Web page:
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Open AccessArticle

Applying an Evolutionary Growth Theory for Sustainable Economic Development: The Effect of International Students as Tourists

1
Department of Business Administration, Cyprus International University, 99258 Nicosia, North Cyprus, Mersin 10, Turkey
2
Department of Tourism and Hospitality Management, Cyprus International University, 99258 Nicosia, North Cyprus, Mersin 10, Turkey
3
Department of Accounting and Finance, Cyprus International University, 99258 Nicosia, North Cyprus, Mersin 10, Turkey
*
Author to whom correspondence should be addressed.
Sustainability 2020, 12(1), 418; https://doi.org/10.3390/su12010418
Received: 6 November 2019 / Revised: 19 December 2019 / Accepted: 22 December 2019 / Published: 6 January 2020
(This article belongs to the Special Issue Economics of Education and Sustainable Development)
In this globalized era of strict competition, all actors in countries must focus on their strengths for continuous growth, which would presumably lead to sustainable economic development. Amongst the three components of sustainable development, this paper focuses on the economic and social aspects. Many countries are becoming service-oriented for economic growth. Education is a form of human capital investment which significantly contributes to countries’ national income via students, particularly international cross-border students in higher education institutions. While endogenous growth models dismiss the importance of governments in the growth process, in this paper, the Keynesian and new growth theories are combined to form an evolutionary growth theory. This research aims to analyze the short and long-term relationships between macroeconomic variables, international students, and their impact on the gross domestic product (GDP) of a small island with the intention of policy implications for stakeholders to reach or maintain sustainable economic development. Using an evolutionary growth theory with 34 years of time-series data on quarterly base, the vector autocorrection (VAR) model helps reveal the short and long-run relationships as well as impacts on the economy for sustainable economic growth. The results confirmed a long-run relationship via cointegration. Moreover, they approved bidirectional causality between student numbers, general secondary school enrolment, and GDP. Findings suggest significant implications for all stakeholders, particularly for higher education institutions, the government, and local citizens due to the importance of micro and macro-economic variables’ effect on GDP. The results prove that educated human capital contributes to economic growth. Governments should continue their existing strategy regarding secondary school enrolment rates as it is found to be the most effective variable in the long-run. As education, knowledge, and information transfer rises, it contributes to sustainable development through promoting social stability. Limitation of the unavailability of the total yearly population, GDP was opted instead of GDP per capita. View Full-Text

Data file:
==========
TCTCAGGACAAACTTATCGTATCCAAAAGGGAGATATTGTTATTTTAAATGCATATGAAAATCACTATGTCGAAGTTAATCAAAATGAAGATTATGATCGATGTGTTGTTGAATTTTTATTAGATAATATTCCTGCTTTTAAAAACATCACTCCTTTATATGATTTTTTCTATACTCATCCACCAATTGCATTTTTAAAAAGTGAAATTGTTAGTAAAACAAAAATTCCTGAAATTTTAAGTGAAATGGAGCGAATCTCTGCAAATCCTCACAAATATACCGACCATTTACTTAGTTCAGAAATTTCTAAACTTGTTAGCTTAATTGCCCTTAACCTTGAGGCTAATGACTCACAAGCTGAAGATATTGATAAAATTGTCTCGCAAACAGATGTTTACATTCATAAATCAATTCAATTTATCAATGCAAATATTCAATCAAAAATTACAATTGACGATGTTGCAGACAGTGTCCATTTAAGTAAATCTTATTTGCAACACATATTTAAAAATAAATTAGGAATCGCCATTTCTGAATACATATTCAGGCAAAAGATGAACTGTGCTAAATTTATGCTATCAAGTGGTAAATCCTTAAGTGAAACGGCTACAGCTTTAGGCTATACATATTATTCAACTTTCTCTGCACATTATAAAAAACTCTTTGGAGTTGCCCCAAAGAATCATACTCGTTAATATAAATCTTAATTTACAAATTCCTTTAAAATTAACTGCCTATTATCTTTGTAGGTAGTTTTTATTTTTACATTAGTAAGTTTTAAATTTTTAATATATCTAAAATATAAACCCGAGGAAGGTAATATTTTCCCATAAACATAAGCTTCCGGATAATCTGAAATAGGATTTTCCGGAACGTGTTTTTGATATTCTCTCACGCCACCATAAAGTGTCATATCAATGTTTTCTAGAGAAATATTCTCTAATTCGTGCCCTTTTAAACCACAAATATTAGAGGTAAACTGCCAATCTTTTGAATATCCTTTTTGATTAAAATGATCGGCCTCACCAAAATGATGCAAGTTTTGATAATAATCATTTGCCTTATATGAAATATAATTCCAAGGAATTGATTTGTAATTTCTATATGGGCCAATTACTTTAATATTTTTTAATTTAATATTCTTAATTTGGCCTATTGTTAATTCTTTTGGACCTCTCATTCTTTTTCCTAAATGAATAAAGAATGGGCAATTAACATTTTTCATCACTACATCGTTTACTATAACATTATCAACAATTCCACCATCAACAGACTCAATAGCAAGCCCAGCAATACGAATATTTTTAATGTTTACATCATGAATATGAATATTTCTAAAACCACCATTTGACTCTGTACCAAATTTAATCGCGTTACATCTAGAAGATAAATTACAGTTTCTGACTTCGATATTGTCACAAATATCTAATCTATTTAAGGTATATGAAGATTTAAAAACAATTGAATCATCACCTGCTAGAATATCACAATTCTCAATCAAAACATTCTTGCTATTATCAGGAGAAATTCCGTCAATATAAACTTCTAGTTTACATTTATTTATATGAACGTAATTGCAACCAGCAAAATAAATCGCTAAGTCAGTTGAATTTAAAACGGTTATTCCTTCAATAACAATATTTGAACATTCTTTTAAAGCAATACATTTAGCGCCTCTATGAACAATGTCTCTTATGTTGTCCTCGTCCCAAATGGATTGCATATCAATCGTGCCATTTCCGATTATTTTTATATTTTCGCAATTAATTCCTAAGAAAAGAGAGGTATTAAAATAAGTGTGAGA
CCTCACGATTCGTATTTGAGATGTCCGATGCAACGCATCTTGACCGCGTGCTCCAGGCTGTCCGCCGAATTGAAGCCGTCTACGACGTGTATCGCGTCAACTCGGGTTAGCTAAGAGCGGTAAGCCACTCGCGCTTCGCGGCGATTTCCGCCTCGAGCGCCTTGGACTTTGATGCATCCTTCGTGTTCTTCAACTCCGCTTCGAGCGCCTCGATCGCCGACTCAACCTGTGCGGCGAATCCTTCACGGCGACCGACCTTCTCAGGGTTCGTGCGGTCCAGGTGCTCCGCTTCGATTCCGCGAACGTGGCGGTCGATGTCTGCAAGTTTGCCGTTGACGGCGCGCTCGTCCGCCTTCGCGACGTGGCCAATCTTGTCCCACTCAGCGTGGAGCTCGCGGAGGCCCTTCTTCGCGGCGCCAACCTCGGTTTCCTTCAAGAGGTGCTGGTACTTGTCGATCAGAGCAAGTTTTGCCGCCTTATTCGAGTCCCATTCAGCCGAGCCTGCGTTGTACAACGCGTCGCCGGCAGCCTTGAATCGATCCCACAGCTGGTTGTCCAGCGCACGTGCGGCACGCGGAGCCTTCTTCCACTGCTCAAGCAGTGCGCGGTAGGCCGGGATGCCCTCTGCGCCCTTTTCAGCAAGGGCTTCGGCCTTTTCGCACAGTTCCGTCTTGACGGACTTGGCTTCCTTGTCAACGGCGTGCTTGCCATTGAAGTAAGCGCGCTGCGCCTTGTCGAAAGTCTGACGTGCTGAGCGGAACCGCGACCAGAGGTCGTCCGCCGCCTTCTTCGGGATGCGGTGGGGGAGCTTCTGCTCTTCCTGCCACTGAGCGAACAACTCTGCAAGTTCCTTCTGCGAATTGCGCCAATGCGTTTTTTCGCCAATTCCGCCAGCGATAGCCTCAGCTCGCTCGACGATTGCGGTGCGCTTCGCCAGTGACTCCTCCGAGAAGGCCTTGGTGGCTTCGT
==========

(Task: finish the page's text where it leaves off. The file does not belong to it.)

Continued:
Keywords: economic growth; sustainable economic development; international students; human capital; higher education economic growth; sustainable economic development; international students; human capital; higher education
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MDPI and ACS Style

Soyer, K.; Ozgit, H.; Rjoub, H. Applying an Evolutionary Growth Theory for Sustainable Economic Development: The Effect of International Students as Tourists. Sustainability 2020, 12, 418. https://doi.org/10.3390/su12010418

AMA Style

Soyer K, Ozgit H, Rjoub H. Applying an Evolutionary Growth Theory for Sustainable Economic Development: The Effect of International Students as Tourists. Sustainability. 2020; 12(1):418. https://doi.org/10.3390/su12010418

Chicago/Turabian Style

Soyer, Kemal; Ozgit, Hale; Rjoub, Husam. 2020. "Applying an Evolutionary Growth Theory for Sustainable Economic Development: The Effect of International Students as Tourists" Sustainability 12, no. 1: 418. https://doi.org/10.3390/su12010418

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